I’ve now watched Les Mis four times. Three times in the theater (once was a sing-along, hey-o!) and once at home on my very own blu ray that I will get to watch over and over forever and ever.
Not that I’m excited or anything.
I’ve been looking forward to this movie for seventeen years. Yes. Since I was thirteen and first discovered the musical and wished that it was a movie, that’s how long I’ve been looking forward to this movie. And, yes, I know they made the Claire Danes one, but that one didn’t have the music. And the music is what makes this movie.
And I love it.
It’s seriously everything I ever wanted it to be.
And, back when I was writing Fantasy Casting, and they announced that they were going to make this movie-musical, I picked Hugh Jackman to play Valjean.
And I was right.
I should have retired from blogging right then and there.
Lucky for you all, I didn’t, though, and I’m still here.
What was I talking about? Oh. Yes. Hugh Jackman.
Here’s what I love about this movie:
– It’s the quintessential Christian dilemma: How do justice and mercy coexist? Where does one yield to the other? Both are eternal principles of the gospel, yet neither can exist where the other does.
– Hugh Jackman. He nailed this. Except for “Bring Him Home,” but that’s really not fair, because it’s outside the range of the rest of the part and that song is just basically setting every actor up for failure. (Yes, I think this applies to the great Colm Wilkinson, whom I didn’t love anyway)
– Anne Hathaway. I love her performance. I love her hair. I love that she has deliberately avoided talking about her weight-loss methods because she doesn’t want to glamorize the near-death-skinniness she achieved for her work.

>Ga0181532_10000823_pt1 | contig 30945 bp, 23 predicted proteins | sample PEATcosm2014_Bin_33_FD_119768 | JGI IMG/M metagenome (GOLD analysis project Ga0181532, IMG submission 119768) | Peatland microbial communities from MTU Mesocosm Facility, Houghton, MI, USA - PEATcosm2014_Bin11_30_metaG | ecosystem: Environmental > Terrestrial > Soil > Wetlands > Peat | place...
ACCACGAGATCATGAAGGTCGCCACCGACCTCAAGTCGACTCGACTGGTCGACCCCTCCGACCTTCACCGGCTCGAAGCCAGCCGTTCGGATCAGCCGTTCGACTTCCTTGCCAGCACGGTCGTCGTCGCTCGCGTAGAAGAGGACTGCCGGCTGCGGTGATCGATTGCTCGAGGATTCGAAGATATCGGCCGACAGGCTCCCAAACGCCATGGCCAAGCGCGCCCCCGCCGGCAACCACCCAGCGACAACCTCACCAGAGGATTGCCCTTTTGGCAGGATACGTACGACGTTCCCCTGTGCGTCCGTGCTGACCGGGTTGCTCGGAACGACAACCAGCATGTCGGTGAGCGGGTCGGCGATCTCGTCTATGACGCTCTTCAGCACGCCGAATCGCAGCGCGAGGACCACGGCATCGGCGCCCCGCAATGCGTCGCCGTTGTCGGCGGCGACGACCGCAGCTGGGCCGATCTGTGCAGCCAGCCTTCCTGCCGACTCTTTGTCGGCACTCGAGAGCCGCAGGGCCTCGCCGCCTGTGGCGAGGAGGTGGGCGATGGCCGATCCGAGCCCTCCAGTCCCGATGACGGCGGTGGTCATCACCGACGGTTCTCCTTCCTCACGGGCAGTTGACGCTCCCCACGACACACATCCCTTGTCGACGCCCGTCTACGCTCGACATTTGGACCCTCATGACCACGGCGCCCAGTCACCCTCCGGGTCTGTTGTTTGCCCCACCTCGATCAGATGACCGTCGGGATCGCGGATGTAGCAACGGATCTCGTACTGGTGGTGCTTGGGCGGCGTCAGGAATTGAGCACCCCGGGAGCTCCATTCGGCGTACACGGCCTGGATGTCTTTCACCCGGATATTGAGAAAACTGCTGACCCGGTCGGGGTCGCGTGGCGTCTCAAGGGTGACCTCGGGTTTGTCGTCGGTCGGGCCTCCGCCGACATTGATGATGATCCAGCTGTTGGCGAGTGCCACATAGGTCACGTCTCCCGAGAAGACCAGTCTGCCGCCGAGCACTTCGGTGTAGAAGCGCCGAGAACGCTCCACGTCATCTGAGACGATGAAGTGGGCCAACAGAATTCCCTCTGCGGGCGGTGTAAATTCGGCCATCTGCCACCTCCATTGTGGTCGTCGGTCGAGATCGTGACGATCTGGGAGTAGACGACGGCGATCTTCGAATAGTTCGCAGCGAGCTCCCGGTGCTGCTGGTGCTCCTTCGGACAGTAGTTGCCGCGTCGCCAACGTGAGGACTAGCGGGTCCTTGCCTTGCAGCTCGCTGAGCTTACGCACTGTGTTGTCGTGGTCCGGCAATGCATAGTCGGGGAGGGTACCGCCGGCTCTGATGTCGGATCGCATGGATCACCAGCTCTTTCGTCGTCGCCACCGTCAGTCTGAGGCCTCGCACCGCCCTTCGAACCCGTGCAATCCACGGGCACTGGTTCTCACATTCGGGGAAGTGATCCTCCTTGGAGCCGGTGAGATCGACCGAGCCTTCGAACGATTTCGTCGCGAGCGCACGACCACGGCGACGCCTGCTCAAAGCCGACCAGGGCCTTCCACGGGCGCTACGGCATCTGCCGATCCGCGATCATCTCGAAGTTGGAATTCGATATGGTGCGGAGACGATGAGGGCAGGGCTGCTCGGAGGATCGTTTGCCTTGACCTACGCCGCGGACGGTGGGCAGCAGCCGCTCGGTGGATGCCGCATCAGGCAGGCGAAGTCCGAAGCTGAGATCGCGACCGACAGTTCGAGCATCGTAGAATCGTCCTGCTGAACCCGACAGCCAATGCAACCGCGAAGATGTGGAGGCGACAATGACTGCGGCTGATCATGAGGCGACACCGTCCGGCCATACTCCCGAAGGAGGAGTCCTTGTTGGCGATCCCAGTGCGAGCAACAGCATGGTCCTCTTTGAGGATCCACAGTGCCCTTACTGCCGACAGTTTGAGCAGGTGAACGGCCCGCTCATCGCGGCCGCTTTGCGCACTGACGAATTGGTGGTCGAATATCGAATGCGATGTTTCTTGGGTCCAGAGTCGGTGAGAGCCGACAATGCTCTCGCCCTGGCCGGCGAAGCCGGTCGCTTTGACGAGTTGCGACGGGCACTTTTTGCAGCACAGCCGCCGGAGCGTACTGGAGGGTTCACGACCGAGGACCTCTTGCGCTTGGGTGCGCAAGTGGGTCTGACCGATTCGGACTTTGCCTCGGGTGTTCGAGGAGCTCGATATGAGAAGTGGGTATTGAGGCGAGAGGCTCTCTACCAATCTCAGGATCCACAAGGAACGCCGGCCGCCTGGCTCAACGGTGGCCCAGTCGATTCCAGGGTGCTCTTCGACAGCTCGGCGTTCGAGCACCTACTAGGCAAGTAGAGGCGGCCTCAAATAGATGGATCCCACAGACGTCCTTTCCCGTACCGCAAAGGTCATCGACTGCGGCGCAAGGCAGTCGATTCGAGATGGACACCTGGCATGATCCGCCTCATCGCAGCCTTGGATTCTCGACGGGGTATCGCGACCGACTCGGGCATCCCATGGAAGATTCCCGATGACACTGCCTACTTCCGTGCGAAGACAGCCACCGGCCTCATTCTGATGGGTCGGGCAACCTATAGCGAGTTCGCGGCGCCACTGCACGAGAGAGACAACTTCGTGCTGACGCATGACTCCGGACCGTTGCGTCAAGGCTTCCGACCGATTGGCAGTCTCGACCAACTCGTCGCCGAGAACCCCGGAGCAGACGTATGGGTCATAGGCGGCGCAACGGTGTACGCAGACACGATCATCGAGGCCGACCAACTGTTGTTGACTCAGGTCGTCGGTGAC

– Eddie Redmayne. Who knew?
– Aaron Tveit. He deserves parades in his honor.
– SBC and HBC. I love that he’s the only one who put on an accent for this and that it is completely absurd. I love that she plays Mme. Thenardier differently than anyone else has before (at least that I’ve seen, in the two concerts, four live performances, a movie, and OH YES, the original novel).
– The stark juxtaposition of “One Day More” against the silence preceding “Do You Hear the People Sing.” The organic way the latter began and built. So much more powerful than the play (this is where the intermission goes, so the power of “One Day More” gets swallowed up in bathroom breaks and dessert-purchasing)
– Fantine slapping the foreman. It felt so organic. (Yes, I know that’s the second time I’ve used that word, but it’s apropos both times, I promise).
– The discreet, yet raw and real, way they handled prostitution.
– The students. So much more lively and authentic than the play usually sets them up.
– Gavroche. I know, he’s supposed to be a lot older, but I loved this kid. He was so sweet and so adorable and just so stinking talented.
– The nods to the fans. I.E. – Enjolras’ death scene, the original Eponine playing a whore, Colm Wilkinson, etc. So many fun little Easter Eggs, and it shows they cared so much about the fan base.
Tell me what you loved about this movie!!!